If it works (as promised), this is a quite fast way to increase clean power production from existing facilities with (it seems on the first blush) minimal (if any) environmental impact.
They will be testing the system at an existing 4.4 mw plant and expect to see about 200 kilowatts of addition production. This is a 5.7% increase in the dam's productivity.
Hmmm .... Multiple 5.7% by 95,000 megawatts and we're talking some real power generation. Could Hydro Green (or similar) technology provide a path for 5+ gigawatts of additional green power over, let's say, the next decade. (And, by the way, in a 'mind spinning' fasion, there is the consideration of what the implications for this technology would be for pumped hydro storage, which is generally discussed at 80-90% efficiency. Adding 5.7% more to that efficiency potentially helps make the wind/pumped hydro storage combination even more effective for displacing coal-fired electricity.) This isn't a Silver Bullet to solve Global Warming and keep coal in the ground, but it is some nice Silver Dust to add to the pile for holistic solutions.
And, well, to add some more dust: could Hydro Green get deployed into the spillways of dams that don't have existing electricity production. And, then, there is returning to their original 'concept', placing these barges in rivers in a distributed fashion, producing reliable clean power very close to the end user. Hmmm ... how many gigawatts does this start to add up to?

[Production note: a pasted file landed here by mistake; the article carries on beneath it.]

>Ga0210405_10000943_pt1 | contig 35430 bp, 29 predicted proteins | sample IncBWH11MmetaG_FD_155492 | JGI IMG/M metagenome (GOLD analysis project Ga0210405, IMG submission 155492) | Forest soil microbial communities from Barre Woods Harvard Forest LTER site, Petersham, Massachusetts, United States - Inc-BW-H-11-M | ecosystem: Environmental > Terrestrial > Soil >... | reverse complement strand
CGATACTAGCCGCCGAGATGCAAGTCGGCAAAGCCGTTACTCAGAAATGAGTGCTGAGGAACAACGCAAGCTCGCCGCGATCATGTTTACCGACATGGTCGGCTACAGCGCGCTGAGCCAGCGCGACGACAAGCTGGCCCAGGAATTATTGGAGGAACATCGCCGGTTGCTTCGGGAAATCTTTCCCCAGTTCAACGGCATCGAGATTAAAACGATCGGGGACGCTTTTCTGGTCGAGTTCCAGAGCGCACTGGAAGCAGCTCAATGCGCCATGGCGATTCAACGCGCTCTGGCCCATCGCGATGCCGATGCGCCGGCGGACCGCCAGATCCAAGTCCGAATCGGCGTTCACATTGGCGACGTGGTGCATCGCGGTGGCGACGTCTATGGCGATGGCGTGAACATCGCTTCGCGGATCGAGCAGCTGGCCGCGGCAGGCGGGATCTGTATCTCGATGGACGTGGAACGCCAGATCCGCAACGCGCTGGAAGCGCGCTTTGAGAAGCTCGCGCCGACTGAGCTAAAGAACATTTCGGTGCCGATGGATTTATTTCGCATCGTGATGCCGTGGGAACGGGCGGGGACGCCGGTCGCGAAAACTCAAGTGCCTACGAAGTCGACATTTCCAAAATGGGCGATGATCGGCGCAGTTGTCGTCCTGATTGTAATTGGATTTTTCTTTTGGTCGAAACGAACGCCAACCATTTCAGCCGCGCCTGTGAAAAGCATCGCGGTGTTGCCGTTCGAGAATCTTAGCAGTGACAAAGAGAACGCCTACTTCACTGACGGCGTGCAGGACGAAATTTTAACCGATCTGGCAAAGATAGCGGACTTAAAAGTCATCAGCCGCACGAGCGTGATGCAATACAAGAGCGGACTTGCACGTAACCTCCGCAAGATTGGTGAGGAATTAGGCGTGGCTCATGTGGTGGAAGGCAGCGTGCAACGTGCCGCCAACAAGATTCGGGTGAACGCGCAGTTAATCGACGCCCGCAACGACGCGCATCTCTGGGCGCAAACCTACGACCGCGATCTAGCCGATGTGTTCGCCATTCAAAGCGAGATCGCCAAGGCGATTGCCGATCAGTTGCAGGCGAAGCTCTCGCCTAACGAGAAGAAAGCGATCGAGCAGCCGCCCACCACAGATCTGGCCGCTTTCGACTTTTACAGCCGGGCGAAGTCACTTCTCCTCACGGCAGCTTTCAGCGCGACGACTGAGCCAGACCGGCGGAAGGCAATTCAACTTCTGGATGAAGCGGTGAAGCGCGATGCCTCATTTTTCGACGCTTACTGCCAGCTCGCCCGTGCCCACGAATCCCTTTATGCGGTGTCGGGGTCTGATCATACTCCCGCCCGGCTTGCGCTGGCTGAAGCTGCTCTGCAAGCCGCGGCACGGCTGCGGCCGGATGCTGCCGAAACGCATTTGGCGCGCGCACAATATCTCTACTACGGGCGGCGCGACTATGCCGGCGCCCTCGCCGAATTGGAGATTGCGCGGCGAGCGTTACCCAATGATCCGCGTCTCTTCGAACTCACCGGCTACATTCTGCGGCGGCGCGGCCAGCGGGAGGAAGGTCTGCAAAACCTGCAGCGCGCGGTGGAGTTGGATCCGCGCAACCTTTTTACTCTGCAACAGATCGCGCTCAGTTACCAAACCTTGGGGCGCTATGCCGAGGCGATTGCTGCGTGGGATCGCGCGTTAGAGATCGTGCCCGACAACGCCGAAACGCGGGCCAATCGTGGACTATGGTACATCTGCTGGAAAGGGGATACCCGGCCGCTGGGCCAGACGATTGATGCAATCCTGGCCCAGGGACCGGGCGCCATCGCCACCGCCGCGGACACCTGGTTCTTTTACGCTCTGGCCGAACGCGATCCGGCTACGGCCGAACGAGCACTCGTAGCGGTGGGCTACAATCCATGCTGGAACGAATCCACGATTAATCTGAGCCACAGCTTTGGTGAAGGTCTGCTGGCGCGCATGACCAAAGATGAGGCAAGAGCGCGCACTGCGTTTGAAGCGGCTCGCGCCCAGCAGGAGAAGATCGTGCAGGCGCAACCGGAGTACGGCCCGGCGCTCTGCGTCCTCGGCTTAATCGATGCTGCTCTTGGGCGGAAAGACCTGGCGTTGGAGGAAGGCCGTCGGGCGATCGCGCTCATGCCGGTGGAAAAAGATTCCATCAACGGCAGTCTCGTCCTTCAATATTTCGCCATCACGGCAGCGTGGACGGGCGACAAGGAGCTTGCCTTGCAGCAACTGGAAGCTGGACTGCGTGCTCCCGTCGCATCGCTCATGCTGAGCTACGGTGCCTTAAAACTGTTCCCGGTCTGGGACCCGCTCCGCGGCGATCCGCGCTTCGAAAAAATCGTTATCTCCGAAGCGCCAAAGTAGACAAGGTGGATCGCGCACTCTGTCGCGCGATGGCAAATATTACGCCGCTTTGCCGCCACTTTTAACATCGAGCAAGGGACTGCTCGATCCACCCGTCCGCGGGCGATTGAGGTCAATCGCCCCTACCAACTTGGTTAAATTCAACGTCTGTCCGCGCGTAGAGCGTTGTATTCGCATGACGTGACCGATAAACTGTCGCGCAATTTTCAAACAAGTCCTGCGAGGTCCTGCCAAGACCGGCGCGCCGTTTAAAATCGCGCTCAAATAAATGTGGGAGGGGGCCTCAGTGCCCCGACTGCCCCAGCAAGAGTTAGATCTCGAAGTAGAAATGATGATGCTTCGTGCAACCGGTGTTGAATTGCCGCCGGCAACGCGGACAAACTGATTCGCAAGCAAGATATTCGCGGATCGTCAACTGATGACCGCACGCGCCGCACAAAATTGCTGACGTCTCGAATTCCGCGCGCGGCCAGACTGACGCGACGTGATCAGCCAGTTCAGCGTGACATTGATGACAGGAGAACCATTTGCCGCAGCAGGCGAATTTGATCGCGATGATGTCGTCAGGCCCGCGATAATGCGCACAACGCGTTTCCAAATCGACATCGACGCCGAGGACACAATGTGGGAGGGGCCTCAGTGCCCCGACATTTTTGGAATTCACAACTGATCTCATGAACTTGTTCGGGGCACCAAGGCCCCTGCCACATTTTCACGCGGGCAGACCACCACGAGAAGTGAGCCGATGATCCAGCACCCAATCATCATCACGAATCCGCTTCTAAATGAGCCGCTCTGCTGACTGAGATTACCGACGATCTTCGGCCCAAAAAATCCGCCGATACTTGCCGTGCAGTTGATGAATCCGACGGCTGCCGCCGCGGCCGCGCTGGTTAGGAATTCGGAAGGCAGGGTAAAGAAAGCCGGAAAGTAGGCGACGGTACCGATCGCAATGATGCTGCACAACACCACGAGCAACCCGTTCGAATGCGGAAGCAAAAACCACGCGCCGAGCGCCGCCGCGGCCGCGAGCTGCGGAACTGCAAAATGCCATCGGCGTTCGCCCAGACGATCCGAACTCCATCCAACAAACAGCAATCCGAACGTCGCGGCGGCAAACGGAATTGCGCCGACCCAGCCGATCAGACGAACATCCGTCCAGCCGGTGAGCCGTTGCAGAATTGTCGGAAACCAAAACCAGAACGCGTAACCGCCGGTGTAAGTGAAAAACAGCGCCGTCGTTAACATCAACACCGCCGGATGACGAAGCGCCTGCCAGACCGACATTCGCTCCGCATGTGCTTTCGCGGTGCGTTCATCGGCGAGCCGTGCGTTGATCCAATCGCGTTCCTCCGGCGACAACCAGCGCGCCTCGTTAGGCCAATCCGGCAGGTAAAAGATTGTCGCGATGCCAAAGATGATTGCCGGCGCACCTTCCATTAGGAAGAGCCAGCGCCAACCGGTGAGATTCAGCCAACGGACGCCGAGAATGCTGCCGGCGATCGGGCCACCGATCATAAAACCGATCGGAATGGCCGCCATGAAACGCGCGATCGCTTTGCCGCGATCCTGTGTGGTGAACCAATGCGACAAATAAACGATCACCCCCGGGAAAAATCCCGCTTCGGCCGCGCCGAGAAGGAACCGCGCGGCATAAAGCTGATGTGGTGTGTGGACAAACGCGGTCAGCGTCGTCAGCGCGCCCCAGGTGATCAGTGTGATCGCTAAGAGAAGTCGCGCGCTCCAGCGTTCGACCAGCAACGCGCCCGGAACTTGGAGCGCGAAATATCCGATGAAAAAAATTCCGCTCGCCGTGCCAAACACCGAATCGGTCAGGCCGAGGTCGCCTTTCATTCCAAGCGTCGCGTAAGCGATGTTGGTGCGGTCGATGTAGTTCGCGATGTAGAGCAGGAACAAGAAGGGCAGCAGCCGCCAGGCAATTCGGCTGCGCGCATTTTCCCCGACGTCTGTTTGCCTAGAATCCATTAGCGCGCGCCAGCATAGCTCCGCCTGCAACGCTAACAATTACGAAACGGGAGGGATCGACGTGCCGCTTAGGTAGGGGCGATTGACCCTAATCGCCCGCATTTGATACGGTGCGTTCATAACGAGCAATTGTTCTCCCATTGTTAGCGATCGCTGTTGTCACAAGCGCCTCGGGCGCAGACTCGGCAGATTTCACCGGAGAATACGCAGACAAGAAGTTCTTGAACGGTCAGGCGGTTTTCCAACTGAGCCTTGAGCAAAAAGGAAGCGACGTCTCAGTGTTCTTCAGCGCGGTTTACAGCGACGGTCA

Hydrokinetic power holds great promise as a new, carbon-free, low or no impact, domestic energy source. In fact, a recent study by the Electric Power Research Institute (EPRI) found that the U.S. could develop at a minimum 13,000 megawatts of river and ocean-based hydrokinetic power by 2025. Earlier estimates by the Department of Energy (DOE) showed even greater potential and suggested that the U.S. might be able to double its existing hydropower output with the development of new technologies.
And, by the way, what about the global implications and global opportunities?
NOTE: Hydro Green is not the sole developer of hydro kinetic systems. For example, Hydrovolts is developing a product that could be used in a similar way, scalable from quite small systems up. This is in an earlier stage but is an interesting offshoot of a study looking at tidal power opportunities in the Tacoma area (and that determined that the opportunities were not cost efficient and potentially environmentally unacceptable to pursue). The Hydrovolts approach could turn out to be highly cost-competitive electricity, especially in distributed environments.
written by Jeremy Phillips, March 07, 2008
written by Andrew Hunt, March 07, 2008
written by Bob, June 07, 2008
written by Skip Robinson, March 30, 2010